“Don” Felician Castellanos, a subsistence farmer in Guatemala, believes it is a miracle that he survived the massacres and disappearances caused by the violent civil war that hit his region. Although he never went to school, don Feliciano knew he wanted to read and write. He taught himself to read at the age of twenty-three using an adult literacy primer.
He says his determination to build a better world for his children and grandchildren keeps him striving to get out of poverty. “We are poor and we started with nothing at all. We don’t know how to do things outside of here. We were working on the roads committee when the project people first visited us and asked if we wanted to improve our crops and learn to export directly, without the middlemen.“
Don Feliciano participated in the USAID-funded training program that taught him how to grow better crops, pick and wash produce, meet standards, and classify and pack the beans and vegetables.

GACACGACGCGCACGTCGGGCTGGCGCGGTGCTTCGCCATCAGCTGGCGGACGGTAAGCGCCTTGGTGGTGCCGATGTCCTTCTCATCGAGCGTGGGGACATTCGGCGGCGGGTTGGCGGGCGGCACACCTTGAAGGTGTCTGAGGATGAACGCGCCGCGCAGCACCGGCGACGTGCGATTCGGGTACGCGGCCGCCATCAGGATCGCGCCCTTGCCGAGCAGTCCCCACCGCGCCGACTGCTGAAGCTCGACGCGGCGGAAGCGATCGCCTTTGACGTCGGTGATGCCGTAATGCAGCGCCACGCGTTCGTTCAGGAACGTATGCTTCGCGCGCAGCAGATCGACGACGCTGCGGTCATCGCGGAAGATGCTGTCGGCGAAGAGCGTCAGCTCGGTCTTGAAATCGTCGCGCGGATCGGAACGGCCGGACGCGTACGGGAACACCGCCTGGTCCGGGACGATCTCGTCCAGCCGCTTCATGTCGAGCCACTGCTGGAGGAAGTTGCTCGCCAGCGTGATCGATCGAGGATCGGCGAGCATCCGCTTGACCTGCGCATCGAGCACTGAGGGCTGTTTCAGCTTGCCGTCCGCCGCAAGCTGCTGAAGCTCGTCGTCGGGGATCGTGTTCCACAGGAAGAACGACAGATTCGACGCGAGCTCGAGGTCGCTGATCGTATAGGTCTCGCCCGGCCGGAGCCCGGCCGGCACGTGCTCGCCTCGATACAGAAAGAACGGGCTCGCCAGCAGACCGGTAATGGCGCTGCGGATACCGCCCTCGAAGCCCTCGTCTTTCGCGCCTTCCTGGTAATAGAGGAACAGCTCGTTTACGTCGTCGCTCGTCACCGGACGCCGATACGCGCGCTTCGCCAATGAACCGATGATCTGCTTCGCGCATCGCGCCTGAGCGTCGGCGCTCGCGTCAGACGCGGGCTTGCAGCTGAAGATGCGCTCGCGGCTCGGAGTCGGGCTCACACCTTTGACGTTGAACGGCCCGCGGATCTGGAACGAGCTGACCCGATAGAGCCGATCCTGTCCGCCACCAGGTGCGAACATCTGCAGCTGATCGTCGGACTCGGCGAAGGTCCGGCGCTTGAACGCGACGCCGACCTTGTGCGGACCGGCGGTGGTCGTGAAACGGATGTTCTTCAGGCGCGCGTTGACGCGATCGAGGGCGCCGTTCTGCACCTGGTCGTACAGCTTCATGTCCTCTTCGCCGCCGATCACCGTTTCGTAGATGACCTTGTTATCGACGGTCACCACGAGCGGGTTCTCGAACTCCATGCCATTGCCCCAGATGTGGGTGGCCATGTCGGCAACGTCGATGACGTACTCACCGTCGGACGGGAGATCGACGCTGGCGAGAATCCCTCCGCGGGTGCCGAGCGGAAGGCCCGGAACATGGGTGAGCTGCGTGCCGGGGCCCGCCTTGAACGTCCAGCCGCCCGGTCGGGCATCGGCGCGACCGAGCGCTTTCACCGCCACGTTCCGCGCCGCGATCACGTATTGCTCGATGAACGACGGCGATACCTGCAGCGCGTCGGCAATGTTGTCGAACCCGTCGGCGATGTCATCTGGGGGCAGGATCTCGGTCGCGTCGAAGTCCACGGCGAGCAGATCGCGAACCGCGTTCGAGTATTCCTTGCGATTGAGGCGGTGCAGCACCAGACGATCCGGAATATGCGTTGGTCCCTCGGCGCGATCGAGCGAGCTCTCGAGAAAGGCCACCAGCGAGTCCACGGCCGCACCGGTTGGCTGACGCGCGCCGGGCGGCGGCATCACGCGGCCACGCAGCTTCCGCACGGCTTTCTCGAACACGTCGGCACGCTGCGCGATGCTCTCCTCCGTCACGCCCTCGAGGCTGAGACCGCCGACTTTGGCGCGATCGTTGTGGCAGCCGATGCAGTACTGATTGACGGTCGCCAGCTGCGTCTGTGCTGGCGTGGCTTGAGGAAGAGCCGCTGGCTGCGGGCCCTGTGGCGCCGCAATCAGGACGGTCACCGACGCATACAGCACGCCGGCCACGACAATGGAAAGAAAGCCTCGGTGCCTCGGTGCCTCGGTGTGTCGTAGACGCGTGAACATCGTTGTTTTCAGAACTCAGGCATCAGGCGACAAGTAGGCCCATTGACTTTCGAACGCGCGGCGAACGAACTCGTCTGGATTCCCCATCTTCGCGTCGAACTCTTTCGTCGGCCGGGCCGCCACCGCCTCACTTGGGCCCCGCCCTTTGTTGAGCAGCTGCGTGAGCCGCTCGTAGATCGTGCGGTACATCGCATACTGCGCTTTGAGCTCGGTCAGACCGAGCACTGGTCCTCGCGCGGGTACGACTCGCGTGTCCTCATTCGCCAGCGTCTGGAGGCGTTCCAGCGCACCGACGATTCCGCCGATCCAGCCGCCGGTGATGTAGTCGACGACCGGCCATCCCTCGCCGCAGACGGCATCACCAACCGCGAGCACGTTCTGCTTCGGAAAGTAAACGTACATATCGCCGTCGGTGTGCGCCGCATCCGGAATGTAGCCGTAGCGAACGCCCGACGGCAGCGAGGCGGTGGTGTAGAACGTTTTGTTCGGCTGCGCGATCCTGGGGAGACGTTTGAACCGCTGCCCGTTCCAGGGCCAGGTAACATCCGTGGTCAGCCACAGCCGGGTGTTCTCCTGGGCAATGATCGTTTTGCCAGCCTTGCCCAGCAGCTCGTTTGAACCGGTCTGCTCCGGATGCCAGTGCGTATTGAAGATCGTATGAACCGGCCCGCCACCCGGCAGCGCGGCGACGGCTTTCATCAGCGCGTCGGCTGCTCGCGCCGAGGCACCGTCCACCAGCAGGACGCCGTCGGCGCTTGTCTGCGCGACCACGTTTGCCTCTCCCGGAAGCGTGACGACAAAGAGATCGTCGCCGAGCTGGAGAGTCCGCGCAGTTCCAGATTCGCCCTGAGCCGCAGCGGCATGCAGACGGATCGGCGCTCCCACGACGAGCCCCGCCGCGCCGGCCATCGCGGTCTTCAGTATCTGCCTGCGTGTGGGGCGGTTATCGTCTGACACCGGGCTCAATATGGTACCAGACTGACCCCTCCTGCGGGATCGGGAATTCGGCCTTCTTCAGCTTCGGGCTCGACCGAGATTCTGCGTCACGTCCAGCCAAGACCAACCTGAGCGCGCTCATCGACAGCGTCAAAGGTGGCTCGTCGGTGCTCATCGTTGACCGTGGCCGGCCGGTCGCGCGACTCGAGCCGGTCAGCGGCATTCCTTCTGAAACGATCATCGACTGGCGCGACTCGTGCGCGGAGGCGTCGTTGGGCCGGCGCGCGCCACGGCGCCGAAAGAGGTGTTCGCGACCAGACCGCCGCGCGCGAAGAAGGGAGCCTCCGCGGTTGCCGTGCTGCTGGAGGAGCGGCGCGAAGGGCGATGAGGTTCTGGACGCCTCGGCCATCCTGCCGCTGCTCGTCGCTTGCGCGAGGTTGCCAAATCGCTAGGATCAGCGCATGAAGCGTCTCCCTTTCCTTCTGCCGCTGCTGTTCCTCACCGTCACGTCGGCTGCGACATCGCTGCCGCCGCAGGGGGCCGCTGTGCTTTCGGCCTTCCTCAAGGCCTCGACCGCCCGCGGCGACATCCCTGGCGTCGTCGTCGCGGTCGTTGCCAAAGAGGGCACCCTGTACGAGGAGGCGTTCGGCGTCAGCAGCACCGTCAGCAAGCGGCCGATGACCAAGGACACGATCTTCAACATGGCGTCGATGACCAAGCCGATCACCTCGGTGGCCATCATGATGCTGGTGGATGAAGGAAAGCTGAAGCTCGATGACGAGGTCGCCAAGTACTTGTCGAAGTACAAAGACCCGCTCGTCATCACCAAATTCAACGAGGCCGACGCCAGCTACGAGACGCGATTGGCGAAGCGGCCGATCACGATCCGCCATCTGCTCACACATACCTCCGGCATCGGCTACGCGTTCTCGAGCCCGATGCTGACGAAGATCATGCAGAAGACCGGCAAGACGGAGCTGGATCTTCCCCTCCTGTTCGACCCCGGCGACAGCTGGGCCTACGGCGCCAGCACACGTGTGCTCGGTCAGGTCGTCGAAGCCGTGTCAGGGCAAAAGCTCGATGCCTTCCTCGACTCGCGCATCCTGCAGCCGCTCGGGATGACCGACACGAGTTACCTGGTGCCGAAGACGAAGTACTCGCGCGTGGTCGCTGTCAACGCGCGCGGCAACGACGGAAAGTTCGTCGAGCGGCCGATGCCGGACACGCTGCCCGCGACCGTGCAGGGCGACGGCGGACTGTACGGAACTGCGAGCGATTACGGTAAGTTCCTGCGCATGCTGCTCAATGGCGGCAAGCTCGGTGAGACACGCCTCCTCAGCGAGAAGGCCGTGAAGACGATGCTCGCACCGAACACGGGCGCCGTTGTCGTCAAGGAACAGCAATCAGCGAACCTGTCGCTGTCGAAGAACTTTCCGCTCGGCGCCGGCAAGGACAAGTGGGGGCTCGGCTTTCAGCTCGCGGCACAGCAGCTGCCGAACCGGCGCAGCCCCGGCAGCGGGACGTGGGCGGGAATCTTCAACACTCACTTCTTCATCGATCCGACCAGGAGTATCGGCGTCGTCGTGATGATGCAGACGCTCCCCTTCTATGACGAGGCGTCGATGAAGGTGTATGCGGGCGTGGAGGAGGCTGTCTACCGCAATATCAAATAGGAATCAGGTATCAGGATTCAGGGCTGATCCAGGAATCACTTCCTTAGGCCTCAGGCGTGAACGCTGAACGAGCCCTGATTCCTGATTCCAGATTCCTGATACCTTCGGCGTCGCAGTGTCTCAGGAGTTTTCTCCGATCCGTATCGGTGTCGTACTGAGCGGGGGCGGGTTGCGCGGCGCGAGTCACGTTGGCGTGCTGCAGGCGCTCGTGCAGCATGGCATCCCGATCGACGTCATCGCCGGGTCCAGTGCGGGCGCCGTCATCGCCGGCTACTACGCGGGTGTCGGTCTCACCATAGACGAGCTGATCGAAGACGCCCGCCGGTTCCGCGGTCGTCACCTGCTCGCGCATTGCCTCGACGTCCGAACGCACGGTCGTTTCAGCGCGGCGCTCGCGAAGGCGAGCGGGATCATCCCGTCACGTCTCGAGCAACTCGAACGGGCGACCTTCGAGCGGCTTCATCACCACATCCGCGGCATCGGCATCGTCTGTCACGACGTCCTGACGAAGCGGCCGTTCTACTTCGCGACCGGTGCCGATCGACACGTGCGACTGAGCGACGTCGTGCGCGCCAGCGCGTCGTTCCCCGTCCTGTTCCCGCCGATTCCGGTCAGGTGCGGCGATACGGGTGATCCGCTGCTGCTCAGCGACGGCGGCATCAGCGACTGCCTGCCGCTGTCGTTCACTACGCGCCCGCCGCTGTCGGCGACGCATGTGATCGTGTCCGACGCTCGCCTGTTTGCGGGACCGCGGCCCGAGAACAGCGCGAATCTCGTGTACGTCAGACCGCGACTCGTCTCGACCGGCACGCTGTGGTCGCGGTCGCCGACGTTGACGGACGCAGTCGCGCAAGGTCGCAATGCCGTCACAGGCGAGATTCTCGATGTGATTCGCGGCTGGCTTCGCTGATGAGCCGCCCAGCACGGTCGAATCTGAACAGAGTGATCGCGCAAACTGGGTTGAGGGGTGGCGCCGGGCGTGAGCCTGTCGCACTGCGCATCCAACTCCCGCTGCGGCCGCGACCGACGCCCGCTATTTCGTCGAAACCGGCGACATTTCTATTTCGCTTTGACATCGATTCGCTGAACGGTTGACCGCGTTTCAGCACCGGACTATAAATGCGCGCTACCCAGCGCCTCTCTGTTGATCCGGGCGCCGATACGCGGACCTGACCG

USAID provides funding to assist local partners to develop alliances that enhance competitiveness in areas where poverty and economic opportunity co-exist. The alliances build sustainable activities to improve infrastructure, as well as community economic and social development in post-conflict Guatemala.
Don Feliciano and fellow farmer Flaviano Cajti never dreamed of being business owners. However, with USAID assistance, they had a product that met standards for export. The next step was to form a legal business that allowed them to export their beans to foreign buyers. In Guatemala, the process for establishing a business is lengthy and costly. The farmers received a small loan to cover the costs and patiently take the legal steps that gave birth to La Estansa as a legal business.
Now don Feliciano is director of La Estansa which produces high quality vegetables that meet export standards. The company’s name is stamped on cardboard boxes used to transport the perfect green and yellow french string beans from the hills of Chimaltenango, Guatemala to Miami, directly without middlemen. Working hard with other determined community members, this opportunity has surpassed his wildest dreams about what the future would bring him, his community, and his produce.
According to don Feliciano, “Once we get La Estansa solid, we want to build the first school for 7th graders because right now our children can only go to sixth grade, no more.”
Last updated: November 22, 2013